J.K. Rowling loves Robert F. Kennedy. She revealed on her website that she chose the pseudonym Robert Galbraith after Kennedy and her childhood alias, Ella Galbraith. “I can only hope all the real Robert Galbraiths out there will be as forgiving as the real Harry Potters have been. I must say, I don’t think their plight is quite as embarrassing,” she wrote.
Any writer who has felt the sting of rejection—that is, all writers—will be inspired by the story of Dick Wimmer, who has died at the age of 74. Over the course of 25 years, a total of 162 agents and publishers rejected Wimmer’s first novel, Irish Wine, before it was finally published by Mercury House in 1989. The New York Times called it a “taut, finely written, exhaustingly exuberant first novel.” The L.A. Times invoked James Joyce in its review. Wimmer, the iron man of the rejection wars, went on to publish two sequels, Boyne’s Lassie and Hagar’s Dream (All three books are now available in a single volume from Soft Skull.) The moral of Wimmer’s story? Never give up.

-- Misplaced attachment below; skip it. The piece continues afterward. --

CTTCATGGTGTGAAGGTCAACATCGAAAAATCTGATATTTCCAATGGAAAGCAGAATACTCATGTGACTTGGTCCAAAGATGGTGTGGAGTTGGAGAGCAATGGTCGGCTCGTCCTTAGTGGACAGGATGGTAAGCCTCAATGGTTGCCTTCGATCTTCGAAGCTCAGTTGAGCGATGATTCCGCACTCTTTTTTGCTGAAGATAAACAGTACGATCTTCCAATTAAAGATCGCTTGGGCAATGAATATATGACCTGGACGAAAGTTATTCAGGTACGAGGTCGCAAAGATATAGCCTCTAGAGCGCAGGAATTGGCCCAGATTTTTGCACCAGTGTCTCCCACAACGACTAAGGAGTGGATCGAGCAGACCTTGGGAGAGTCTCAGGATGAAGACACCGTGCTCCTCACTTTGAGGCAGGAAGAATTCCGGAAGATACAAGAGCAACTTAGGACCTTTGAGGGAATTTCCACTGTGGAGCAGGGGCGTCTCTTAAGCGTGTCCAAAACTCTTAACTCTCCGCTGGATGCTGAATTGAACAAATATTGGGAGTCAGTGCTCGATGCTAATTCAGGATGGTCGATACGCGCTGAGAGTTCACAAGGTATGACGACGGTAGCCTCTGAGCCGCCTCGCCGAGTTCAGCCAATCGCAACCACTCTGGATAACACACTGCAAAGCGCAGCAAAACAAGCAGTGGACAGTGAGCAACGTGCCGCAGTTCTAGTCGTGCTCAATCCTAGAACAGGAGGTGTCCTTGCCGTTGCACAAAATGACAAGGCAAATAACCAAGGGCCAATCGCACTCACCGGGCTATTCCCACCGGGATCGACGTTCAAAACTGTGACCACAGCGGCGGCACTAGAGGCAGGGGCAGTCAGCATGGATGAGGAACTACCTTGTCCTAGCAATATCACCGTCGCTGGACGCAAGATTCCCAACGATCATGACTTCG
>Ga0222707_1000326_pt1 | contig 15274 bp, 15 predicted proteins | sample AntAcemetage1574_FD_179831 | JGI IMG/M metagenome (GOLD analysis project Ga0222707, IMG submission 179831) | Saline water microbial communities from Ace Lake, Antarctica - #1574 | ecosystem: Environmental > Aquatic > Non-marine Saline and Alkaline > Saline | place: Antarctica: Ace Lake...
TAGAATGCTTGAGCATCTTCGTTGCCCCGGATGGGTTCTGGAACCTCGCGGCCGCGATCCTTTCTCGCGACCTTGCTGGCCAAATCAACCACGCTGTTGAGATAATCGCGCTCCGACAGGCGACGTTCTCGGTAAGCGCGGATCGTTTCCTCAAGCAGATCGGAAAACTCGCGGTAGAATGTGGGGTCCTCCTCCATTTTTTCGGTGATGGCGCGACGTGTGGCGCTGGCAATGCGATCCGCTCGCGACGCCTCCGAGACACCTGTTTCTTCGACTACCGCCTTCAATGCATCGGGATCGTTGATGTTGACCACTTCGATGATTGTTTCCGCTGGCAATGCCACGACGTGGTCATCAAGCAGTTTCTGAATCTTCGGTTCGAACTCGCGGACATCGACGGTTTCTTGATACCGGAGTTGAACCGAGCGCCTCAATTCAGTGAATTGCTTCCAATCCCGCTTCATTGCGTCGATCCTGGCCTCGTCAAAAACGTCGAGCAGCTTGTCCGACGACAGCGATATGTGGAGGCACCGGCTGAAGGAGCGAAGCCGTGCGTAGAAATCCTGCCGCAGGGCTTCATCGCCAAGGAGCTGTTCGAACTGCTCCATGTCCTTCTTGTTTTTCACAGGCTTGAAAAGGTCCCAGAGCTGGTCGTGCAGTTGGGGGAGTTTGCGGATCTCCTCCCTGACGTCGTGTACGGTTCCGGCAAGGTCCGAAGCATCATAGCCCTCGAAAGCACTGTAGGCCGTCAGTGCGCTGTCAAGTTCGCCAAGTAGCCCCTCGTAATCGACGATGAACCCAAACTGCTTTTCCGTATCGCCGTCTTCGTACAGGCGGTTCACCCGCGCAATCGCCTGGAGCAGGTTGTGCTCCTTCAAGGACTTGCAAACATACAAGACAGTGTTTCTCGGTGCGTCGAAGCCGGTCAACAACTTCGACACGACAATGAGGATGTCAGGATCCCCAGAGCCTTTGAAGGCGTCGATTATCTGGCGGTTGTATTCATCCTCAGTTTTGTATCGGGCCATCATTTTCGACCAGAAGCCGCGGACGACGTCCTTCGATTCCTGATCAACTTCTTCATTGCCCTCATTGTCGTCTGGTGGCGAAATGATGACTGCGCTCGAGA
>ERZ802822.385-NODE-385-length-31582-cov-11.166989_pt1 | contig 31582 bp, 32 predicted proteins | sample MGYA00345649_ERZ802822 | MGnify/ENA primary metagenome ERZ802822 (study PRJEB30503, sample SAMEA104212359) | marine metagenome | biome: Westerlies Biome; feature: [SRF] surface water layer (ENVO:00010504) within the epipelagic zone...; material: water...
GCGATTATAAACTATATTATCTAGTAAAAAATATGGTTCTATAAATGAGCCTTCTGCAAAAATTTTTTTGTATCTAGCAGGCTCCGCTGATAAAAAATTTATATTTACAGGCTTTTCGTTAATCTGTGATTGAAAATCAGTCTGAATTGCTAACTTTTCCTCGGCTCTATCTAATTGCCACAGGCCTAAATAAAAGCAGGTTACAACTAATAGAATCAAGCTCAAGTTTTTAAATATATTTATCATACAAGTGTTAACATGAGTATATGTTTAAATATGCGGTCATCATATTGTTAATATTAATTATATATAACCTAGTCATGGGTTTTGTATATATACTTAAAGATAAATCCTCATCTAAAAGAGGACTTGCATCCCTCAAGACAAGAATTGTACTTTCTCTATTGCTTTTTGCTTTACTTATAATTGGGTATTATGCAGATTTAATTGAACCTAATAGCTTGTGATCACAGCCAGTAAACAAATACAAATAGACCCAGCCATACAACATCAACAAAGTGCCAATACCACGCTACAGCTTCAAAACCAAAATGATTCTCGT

Sometimes, Virginia Woolf took a break from her busy schedule of constant brilliance in order to write children’s stories for her nephews’ newspaper, The Charleston Bulletin. A taste: “When in a good and merry mood Trisy would seize a dozen eggs, and a bucket of flour, coerce a cow to milk itself, and then mixing the ingredients toss them 20 times high up over the skyline, and catch them as they fell in dozens and dozens and dozens of pancakes.”
The New York Public Library’s research collection will be moving to an impressive concrete bunker beneath Bryant Park (instead of the much protested option—New Jersey). Our own Michael Bourne writes about how the subway car, once a rolling library, is transitioning to digital.